Luke 8:1-3

Faithful Women Included

Luke 8:1-3  -  Women Accompany Jesus

1 After that, he made his way through town and village,
preaching and spreading the good news of the kingdom of God.

Contrary to Mark’s emphasis, Luke stressed Jesus’ ministry in towns and villages, because at the time of Luke’s writing, Christian communities existed almost exclusively in cities and towns. The Christian movement throughout the Empire was an urban rather than a rural phenomenon. 

The Kingdom of God 

Luke adopted the wording “Kingdom of God” directly from Mark’s Gospel.

Modern readers may feel uneasy with the use of the word “Kingdom” as further instance of male patriarchy. Undoubtedly Luke was party to the collective thought patterns and language of his culture, which were decidedly patriarchal. However, a different and otherwise more preferable term might not do justice to the integrity of the text. It may be true, nevertheless, that in this instance the word “Kingdom” is not altogether inappropriate.

Masculine Energy. According to some psychological theories “kingly” energy is seen as one expression of archetypal masculine energy, normally spontaneously active in men and more likely latent, though still accessible (and important for mature balance) in women. The energy is seen as an instinctive drive to order, law, organisation and authority in human communities.

In this context, reference to God’s “Kingdom” would apply to the human community precisely as organised community, and its relationship to God as its point of reference and source of direction.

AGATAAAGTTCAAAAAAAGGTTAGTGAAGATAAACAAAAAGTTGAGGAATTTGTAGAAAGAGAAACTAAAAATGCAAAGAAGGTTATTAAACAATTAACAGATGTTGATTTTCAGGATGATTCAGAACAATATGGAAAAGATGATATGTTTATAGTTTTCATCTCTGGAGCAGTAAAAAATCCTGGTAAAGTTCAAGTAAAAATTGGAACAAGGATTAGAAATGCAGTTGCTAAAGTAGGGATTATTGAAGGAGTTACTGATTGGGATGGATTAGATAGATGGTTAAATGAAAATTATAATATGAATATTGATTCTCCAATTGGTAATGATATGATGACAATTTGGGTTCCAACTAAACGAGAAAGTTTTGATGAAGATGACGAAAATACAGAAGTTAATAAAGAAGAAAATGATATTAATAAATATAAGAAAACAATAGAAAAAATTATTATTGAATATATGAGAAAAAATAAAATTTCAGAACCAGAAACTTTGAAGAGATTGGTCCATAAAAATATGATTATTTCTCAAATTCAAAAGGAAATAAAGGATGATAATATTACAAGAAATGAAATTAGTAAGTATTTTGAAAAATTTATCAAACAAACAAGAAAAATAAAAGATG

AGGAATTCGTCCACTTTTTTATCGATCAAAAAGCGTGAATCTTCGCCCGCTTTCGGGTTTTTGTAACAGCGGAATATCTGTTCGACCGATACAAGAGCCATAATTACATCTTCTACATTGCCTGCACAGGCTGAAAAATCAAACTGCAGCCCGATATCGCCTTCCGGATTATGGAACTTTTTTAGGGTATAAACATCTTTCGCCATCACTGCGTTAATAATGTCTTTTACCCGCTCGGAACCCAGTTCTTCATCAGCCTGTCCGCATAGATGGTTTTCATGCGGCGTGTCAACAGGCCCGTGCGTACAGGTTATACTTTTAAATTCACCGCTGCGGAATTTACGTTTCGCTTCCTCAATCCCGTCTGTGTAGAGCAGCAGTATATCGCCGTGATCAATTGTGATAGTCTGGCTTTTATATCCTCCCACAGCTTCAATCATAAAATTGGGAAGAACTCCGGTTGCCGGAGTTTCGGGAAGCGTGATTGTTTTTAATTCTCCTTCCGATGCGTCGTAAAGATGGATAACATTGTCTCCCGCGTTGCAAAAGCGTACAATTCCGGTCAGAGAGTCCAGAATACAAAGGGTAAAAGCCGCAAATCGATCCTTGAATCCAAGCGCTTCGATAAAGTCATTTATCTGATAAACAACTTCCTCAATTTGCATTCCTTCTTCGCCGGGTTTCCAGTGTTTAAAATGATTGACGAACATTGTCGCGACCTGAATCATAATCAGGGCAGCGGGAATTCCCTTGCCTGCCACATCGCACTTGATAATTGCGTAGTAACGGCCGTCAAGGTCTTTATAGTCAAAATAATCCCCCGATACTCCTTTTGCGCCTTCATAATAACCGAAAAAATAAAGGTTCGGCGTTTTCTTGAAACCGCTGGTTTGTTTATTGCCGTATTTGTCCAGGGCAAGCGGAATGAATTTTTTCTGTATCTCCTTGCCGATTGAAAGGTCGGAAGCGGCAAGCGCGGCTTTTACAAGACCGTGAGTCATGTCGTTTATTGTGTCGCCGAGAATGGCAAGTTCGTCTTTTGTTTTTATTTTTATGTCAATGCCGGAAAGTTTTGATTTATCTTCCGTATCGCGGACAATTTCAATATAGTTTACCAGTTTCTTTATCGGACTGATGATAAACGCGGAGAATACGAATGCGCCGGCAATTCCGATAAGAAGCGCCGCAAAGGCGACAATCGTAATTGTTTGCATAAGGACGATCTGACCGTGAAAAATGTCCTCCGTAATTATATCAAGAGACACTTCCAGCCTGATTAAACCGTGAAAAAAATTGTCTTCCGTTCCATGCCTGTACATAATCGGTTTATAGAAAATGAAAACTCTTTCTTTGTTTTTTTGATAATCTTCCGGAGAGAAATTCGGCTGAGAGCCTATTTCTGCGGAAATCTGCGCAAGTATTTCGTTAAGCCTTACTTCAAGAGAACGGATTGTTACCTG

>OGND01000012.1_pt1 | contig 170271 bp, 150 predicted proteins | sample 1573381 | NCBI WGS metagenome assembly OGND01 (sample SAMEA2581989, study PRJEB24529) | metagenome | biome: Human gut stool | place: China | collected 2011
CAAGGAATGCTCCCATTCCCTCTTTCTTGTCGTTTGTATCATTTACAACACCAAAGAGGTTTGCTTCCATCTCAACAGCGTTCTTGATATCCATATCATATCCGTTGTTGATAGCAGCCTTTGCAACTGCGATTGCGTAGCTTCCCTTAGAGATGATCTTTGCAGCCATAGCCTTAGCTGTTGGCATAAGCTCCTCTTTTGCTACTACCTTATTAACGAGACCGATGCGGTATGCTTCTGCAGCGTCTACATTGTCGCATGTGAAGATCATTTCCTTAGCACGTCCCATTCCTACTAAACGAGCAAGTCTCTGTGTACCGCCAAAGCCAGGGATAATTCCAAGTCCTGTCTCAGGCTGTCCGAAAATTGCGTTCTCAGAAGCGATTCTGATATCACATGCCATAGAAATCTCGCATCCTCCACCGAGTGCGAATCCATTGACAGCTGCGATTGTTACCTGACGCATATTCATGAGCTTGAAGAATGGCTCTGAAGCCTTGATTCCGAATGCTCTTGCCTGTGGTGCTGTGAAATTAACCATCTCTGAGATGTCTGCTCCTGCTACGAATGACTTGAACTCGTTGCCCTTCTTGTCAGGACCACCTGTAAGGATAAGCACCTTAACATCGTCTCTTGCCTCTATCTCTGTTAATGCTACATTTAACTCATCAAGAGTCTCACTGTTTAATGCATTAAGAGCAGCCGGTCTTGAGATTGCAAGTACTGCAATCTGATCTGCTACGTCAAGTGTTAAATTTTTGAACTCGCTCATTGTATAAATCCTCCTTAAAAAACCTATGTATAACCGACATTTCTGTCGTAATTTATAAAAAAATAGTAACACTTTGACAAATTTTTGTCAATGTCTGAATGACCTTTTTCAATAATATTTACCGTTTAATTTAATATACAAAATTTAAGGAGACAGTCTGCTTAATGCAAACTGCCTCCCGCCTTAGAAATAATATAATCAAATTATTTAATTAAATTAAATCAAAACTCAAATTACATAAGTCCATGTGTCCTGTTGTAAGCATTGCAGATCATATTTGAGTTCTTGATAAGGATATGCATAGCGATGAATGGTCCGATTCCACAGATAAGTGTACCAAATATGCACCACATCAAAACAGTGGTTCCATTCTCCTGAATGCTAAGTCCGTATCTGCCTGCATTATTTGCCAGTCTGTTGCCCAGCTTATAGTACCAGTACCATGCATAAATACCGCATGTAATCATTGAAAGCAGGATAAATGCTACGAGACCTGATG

Feminine Energy. In the Hebrew Scriptures, there are references to God that would be identified as archetypal feminine energies. God was said to love with tenderness and faithfulness, indeed, even with “womb-love”. 

God, of course, has no gender (a specifically creaturely category). But as humans, people need to use human words and human concepts. On balance, the patriarchal culture of Luke’s time ensured that masculine descriptions of God outweighed the feminine. That patriarchal culture often still prevails. (The difficulty is compounded in English, which has no personal pronouns or adjectives that do not specify gender, and more often than not refers to God as “he”.) 

Later in his Gospel, Luke would complement the sense of “Kingdom”, with its masculine connotations, by strong emphasis on the need for inner conversion and self-knowledge, aptitudes that fit more easily the feminine energies natural to women (though they are clearly necessary also for males if they are to achieve a balanced and holistic maturity).

The twelve were with him, 
2 as were certain women who had been cured of evil spirits and illnesses,
Mary called the Magdalene, from who seven demons had gone out,
3 Joanna, the wife of Herod's steward, Chusa, Susanna
and a number of others
who provided for them all from their own resources.

Luke generally made more frequent references to women in his Gospel narrative than did the other evangelists, though little was said of their contribution, other than financial, to the life and interactions of the community of disciples and its mission. On this occasion Luke’s identification of some of them as cured of evil spirits and illnesses was somewhat negative. Though the comment came immediately after his account of the generous gesture of a sinful woman, it contained no reference to her. Sinfulness was not seen as an instance of the influence of evil spirits. The identification, therefore, of Mary Magdalene as one from whom seven demons had gone out said nothing of sinfulness and may simply have indicated what today would have been diagnosed as severe neurosis or psychopathology. It certainly did not imply that she was the woman who figured in the previous incident.

That the women had resources and the capacity to use them with a degree of independence might indicate either that they were wealthy widows or else enjoyed the support of their husbands.

Next >> Luke 8:4-15